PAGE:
The PDZ interaction between Neph2 and PSD-95 could also be confirmed by GST pull-down and in vitro coprecipitation assays (Figures 1C,D). When coexpressed in heterologous cells, Neph2 and PSD-95 were colocalized in discrete intracellular clusters in PDZ interaction-dependent manner, as shown by the loss of coclustering in the mutant Neph2 where the C-terminal PDZ-binding motif was blocked by FLAG tagging (Figure 1E). Singly expressed Neph2 displayed a similar localization to discrete intracellular clusters, whereas singly expressed PSD-95 was widespread throughout the cell, suggesting that Neph2 translocates PSD-95 to the clusters. Together, these results indicate that Neph2 directly interacts with PSD-95 through its C-terminal PDZ-binding motif.
Expression Patterns of Neph2 Proteins
Previously our group (Choi et al., 2015) and Martin et al. (2015) independently reported Neph2 expression in DG neurons using the GFP expression driven by the endogenous Neph2 promoter in Neph2−/− mice (Prince et al., 2013). Martin et al. (2015) also found axonal and dendritic localization of the exogenous Neph2 proteins, and partial colocalization of the endogenous Neph2 proteins with excitatory synaptic markers (PSD-95 and vGlut1) in cultured hippocampal neurons. Based on the interaction between Neph2 and PSD-95 (Figure 1), we further investigated the expression patterns of Neph2 proteins. Our Neph2 polyclonal antibodies, directed against the last 10 aa residues of the protein, recognized all Neph proteins (Neph1, Neph2 and Neph3) expressed in heterologous cells to a similar extent, likely due to their similar aa sequences, but recognized only one band in the rat brain, which co-migrated with the Neph2 protein expressed in heterologous cells (Figure 2A). This in vivo band likely represents an authentic Neph2 because it is undetectable in Neph2-deficient (Neph2−/−) brains (Choi et al., 2015), and because the expression levels of Neph1 and Neph3 in mouse brain are much lower than that of Neph2 from the in situ hybridization experiments performed by our group (Supplementary Figure S1) and Martin et al. (2015). Neph2 appears to be modified by N-glycosylation, as supported by a positive PNGase digestion (Figure 2B).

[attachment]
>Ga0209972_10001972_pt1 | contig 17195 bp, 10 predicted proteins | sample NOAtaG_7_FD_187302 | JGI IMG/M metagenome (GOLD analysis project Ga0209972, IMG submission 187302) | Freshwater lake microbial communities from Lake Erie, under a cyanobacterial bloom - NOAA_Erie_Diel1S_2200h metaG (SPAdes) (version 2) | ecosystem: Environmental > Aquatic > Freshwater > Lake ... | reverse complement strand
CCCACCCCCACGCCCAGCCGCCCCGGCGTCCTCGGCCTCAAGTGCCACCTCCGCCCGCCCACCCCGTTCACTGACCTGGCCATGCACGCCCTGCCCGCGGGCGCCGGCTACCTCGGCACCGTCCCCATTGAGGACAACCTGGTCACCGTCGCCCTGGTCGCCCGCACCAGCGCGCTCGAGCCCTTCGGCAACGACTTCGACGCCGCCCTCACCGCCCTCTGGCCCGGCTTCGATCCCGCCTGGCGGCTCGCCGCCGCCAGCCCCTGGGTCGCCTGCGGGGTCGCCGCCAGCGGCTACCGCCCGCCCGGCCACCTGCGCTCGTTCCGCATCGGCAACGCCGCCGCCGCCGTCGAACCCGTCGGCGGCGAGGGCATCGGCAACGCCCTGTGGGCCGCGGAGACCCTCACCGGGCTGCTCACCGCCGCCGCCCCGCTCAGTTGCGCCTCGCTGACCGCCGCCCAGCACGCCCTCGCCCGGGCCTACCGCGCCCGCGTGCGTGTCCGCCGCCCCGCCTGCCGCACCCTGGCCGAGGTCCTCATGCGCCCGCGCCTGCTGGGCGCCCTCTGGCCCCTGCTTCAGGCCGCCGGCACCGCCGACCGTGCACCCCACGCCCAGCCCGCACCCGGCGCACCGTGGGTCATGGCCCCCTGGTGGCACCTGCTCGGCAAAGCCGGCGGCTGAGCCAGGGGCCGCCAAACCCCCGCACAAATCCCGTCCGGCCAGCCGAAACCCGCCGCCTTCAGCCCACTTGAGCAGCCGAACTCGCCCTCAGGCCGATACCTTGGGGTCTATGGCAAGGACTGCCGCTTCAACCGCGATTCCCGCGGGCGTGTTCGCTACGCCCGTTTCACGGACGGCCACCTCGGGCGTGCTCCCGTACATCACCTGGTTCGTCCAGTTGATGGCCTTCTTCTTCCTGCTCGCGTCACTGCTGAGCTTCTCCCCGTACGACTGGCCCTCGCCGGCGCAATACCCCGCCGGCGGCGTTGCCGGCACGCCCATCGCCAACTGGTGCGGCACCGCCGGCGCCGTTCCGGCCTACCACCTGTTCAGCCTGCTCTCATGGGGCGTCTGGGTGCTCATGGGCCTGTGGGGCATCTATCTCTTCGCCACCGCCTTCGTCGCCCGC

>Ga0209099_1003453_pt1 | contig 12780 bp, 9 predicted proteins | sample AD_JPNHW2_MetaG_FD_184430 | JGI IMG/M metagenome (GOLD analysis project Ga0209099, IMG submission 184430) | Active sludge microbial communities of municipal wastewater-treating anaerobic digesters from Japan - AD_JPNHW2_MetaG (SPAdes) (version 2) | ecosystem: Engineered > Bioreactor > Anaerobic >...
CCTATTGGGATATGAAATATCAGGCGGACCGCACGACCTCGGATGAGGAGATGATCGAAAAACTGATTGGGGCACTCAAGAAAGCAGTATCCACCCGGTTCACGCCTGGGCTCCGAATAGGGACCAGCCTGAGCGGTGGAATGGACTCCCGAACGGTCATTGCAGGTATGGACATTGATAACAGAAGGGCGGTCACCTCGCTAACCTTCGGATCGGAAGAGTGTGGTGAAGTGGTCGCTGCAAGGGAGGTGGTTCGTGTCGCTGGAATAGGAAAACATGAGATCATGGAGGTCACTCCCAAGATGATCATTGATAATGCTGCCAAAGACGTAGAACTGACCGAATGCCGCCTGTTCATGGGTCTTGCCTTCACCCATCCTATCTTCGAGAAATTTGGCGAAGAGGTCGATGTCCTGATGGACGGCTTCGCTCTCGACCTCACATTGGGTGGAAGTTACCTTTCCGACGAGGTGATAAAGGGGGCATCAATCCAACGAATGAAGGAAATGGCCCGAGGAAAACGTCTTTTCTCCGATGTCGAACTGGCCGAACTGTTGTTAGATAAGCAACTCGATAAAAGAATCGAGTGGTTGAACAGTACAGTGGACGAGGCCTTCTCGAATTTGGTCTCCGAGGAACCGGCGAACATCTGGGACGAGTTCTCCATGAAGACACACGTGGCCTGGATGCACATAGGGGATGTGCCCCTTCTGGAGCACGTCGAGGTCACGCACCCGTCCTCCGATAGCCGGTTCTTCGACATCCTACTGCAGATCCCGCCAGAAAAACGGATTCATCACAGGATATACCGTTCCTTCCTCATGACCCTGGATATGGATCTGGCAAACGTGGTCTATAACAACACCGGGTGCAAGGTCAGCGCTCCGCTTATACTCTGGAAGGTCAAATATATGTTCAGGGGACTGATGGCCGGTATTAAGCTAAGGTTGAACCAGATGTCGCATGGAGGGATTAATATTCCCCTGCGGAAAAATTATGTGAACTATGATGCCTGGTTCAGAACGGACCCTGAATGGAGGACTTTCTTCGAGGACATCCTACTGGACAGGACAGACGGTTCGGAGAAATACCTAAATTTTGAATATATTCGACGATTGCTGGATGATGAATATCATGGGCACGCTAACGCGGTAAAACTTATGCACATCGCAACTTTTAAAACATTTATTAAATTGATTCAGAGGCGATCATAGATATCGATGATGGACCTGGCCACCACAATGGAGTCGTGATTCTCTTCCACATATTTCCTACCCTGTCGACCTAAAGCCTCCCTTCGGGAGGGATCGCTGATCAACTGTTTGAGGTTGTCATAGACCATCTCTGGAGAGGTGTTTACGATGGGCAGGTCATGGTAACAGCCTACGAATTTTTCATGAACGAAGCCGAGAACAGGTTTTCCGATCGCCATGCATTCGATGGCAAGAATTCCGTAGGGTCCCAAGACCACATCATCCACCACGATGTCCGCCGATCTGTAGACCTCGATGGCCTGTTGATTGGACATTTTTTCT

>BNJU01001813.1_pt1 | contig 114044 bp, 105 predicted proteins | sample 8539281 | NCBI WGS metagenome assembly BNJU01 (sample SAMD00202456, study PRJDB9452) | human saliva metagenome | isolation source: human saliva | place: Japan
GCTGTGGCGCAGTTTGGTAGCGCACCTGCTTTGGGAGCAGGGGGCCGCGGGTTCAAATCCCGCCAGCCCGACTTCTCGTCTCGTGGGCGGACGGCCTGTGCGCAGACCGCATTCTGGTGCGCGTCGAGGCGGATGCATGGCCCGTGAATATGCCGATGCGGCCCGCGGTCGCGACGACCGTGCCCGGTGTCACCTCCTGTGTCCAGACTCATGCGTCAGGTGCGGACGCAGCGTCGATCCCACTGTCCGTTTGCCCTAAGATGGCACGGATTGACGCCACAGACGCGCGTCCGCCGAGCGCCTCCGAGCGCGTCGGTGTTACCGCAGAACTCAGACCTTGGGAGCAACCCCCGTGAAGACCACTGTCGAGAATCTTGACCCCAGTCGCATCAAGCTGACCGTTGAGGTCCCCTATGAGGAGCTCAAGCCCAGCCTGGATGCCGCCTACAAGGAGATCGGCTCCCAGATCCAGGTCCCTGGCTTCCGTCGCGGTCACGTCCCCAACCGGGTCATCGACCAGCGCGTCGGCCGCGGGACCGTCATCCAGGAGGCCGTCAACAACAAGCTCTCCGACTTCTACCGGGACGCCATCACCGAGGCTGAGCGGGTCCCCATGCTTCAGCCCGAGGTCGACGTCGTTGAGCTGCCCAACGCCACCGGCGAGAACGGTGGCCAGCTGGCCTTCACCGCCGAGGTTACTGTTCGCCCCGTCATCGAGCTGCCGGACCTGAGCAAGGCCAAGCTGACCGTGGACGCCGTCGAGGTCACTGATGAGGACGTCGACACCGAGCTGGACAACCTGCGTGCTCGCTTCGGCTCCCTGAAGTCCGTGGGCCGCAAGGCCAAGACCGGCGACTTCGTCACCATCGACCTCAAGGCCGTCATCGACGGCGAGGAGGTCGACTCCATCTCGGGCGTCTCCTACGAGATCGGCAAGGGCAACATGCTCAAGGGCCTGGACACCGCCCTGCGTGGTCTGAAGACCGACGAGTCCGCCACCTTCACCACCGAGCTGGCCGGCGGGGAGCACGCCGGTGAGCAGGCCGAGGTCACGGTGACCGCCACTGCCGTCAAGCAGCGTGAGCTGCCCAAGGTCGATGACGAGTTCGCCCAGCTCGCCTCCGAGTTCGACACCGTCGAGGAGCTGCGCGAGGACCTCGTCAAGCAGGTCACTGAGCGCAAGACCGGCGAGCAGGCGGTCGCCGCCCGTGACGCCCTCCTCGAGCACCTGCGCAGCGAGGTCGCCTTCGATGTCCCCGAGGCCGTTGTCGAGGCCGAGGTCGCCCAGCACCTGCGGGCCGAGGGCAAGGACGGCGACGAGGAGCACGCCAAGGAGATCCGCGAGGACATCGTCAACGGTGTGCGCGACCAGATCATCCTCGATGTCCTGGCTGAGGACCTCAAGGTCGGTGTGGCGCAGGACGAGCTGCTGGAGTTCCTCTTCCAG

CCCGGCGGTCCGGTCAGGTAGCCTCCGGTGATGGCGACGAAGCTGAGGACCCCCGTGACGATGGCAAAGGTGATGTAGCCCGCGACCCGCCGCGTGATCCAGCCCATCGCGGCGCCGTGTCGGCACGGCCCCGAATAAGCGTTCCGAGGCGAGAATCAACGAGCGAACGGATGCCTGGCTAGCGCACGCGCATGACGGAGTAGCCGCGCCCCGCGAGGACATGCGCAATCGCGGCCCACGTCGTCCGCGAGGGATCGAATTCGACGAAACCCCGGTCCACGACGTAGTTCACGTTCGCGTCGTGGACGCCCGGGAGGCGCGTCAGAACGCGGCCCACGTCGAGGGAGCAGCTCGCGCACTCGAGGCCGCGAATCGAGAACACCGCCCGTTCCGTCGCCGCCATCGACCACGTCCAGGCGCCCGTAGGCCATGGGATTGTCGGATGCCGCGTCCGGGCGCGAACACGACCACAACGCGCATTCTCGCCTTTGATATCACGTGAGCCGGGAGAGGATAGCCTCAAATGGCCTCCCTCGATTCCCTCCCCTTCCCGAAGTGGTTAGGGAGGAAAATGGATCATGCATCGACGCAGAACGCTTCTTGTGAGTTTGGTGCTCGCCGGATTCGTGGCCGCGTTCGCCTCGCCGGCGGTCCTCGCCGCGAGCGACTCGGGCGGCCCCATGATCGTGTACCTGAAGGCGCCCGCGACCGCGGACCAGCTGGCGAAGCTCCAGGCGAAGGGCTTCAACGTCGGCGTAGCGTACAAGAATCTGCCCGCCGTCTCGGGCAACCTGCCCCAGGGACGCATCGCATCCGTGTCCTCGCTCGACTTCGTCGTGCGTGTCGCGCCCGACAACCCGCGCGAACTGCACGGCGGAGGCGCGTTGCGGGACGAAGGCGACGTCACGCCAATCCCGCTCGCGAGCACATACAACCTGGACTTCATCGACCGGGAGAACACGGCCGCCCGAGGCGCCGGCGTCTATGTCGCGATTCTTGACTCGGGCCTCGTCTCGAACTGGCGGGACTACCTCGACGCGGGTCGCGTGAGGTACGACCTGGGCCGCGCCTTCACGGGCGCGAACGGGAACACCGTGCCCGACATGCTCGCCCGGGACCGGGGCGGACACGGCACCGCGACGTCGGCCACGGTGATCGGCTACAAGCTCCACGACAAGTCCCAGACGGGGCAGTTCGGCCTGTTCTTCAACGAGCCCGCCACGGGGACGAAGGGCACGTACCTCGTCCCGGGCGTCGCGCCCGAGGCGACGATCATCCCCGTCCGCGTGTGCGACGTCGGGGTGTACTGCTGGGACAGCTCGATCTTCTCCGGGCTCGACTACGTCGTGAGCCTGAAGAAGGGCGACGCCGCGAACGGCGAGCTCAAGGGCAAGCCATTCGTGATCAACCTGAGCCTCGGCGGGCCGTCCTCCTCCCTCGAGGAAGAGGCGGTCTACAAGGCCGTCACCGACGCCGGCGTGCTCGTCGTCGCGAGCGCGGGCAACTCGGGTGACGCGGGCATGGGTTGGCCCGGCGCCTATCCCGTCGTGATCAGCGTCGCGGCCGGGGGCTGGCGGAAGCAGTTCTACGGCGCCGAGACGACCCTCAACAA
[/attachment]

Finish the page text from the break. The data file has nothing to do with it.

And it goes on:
Figure 2. Distribution patterns of Neph2 proteins in the brain. (A) Neph2 antibodies recognize a single band in the rat brain that co-migrates with the Neph2 protein expressed in heterologous cells. Neph1/2/3 proteins expressed in HEK293T cells and the crude synaptosomal (P2) and extra-crude synaptosomal (S2) rat brain fractions (postnatal week 6) were immunoblotted with Neph2 antibodies. The numbers indicate molecular weights (kDa) of size markers used for Western blotting. (B) Neph2 in the brain is modified by N-glycosylation. Heterologously and brain-expressed Neph2 proteins were digested with PNGases and immunoblotted. Synaptophysin (Synphy) was used as a positive control. (C) Neph2 is highly expressed in the brain. Protein samples from the indicated rat tissues (postnatal week 6) were immunoblotted. Sk., skeletal. (D) Temporal expression of Neph2, reaching a peak postnatal week ~2–3 in both whole brain (WB) and hippocampus (Hp). E, embryonic; P, postnatal day; W, postnatal week. (E) Distribution of Neph2 proteins in hippocampal subregions (postnatal week 3). (F) Distribution of Neph2 proteins in rat brain subcellular fractions (postnatal week 6). H, Homogenates; P1, nuclei and other large debris; P2, crude synaptosomes; S2, supernatant after P2 precipitation; S3, cytosol; P3, light membranes; LP1, synaptosomal membranes; LS2, synaptosomal cytosol; LP2, synaptic vesicle-enriched fraction. (G) Distribution of Neph2 proteins in PSD fractions (postnatal week 6). Crude synaptosomal and PSD proteins were immunoblotted.